Ready to start a side hustle? Here are a few ways to put your skills and interests to work to earn you extra cash.
If you’re not already running , chances are you’re thinking about it. About one in three Millennials has launched a side business, according to the Young Entrepreneur Council, and more than 90 percent believe knowledge about entrepreneurship is essential to the new economy and the current job market. ( to Tweet this stat.)
Still mulling over what type of side hustle will work best for you? Here are five options, pulled from my interviews with more than 100 successful side-hustlers for my new book. These ideas all harness your creative skills and interests and have the potential to make you a bunch of much-needed cash.
1. Invent something the world needs
Emily Beach, a field hockey coach at the Stevens Institute of Technology in Hoboken, N.J., noticed something when she was teaching young kids how to hold a hockey stick at a summer camp program: they found it difficult to control the sticks with their left hands, as they were supposed to. While some coaches slide an empty toilet paper roll over the stick to prevent players from controlling it with their right hands, Emily wanted a more durable solution.
She sketched out her concept for a new type of stick, one with a handle that would swivel and prevent players-in-training from using their right hands. The Dribble Dr. was born. She now runs her business on the side, promoting the Dribble Dr. at conferences and trainings, as she continues working full-time as a coach.
The takeaway: Solve a problem in your field with a new invention.
2. Sing a song
If you have a talent other people enjoy watching, then you have a potential business. For Jessi Baden-Campbell, an opera singer, that talent is singing. She works as a coordinating producer at a media company by day and takes on singing gigs — in the theater, for weddings, in churches and synagogues — by night and on the weekends. She practices during her lunch breaks to maintain her skill.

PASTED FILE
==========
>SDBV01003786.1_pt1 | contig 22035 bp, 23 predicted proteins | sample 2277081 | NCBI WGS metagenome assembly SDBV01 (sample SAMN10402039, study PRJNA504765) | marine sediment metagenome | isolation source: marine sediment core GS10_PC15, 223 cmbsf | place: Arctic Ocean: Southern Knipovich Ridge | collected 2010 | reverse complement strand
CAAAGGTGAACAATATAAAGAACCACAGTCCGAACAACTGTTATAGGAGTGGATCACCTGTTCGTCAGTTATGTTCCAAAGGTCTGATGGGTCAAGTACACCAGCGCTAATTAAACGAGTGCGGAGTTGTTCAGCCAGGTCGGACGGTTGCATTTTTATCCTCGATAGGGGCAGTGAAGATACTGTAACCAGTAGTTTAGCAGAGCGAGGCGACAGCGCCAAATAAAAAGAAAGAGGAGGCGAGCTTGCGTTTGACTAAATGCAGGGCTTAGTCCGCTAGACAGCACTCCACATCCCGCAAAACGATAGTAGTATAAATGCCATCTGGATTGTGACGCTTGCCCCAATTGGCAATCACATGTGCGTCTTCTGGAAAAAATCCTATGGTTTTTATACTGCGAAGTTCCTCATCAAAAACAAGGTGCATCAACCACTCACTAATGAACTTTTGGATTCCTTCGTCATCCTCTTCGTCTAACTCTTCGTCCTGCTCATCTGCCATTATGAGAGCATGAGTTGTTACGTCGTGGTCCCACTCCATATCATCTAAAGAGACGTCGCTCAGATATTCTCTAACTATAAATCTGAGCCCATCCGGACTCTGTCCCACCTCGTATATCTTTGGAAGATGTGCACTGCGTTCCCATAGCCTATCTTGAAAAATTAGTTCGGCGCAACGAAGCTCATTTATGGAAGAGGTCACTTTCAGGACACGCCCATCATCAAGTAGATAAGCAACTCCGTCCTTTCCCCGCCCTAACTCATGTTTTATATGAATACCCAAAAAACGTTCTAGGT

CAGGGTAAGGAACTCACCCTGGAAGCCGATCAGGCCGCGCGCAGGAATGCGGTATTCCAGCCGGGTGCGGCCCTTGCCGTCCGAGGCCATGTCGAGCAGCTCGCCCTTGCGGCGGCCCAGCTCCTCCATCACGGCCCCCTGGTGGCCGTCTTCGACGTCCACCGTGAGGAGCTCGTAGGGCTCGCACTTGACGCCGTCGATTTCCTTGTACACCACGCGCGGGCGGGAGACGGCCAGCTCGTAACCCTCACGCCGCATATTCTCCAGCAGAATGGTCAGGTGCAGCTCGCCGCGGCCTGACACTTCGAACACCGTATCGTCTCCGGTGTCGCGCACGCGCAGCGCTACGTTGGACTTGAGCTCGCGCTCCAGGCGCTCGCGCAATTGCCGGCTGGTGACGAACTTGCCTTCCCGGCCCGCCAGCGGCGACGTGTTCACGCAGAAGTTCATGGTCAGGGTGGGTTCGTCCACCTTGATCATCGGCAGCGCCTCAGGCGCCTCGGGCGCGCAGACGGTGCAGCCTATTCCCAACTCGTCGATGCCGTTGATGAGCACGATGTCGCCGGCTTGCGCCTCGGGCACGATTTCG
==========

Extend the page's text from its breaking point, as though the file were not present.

The takeaway: If you’re a talented performer, you can hone your skill and pick up evening and weekend gigs. Many performers find their clients through word-of-mouth, so .
3. Use your (non-singing) voice
According to freelance website Elance.com, voice acting was one of the fastest-growing fields last year. If you used to act in high school or college (or wish you did), this could be your entrance into the acting world.
Chris Hardy, an instrument repairman in Augusta, Ga., always loved playing around with cartoon voices as a kid. When he discovered the website Fiverr, he started listing voice acting gigs. For $5, he started offering audio files of various voices, from Homer Simpson to Elmo. He now earns around $10,000 a year from his voice acting skills.
The takeaway: Tap into a talent you relished as a kid to make money today.
4. Create a community
Nicole Crimaldi Emerick launched Ms. Career Girl, an advice blog for young college grads, as a creative outlet, but it soon turned into a profitable business. She spun it out to include career-related events before eventually selling the website (while continuing to contribute to it). The experience she gained from the venture also helped her eventually transition into a new career as a social media strategist.
The takeaway: Your side hustle can give you experience that ends up boosting your primary career.
5. Design a digital product
Digital products are the darlings of bloggers. They offer a way to create a valuable product and easily sell it online — no postage or packaging necessary. I’m partial to this approach because I did it myself by launching a line of digital financial guides on Etsy. It didn’t make me rich, but my shop does earn a steady stream of $50 to $200 each month, depending on how much effort I put into marketing. But even more importantly, it’s empowering. Every time I make a sale, I feel the rush of knowing I created .
The takeaway: Digital products are easy to make and sell and offer an easy way of sharing your expertise with others.
While the financial benefit of a side hustle is definitely a good reason to launch one, the feeling you get from being a successful micro-entrepreneur — and creating something that helps improve your customers’ lives — is even better.
is the author of the new book and senior money editor for U.S. News & World Report. In addition, she is the creator of, a line of digital financial guides on Etsy. Visit her site .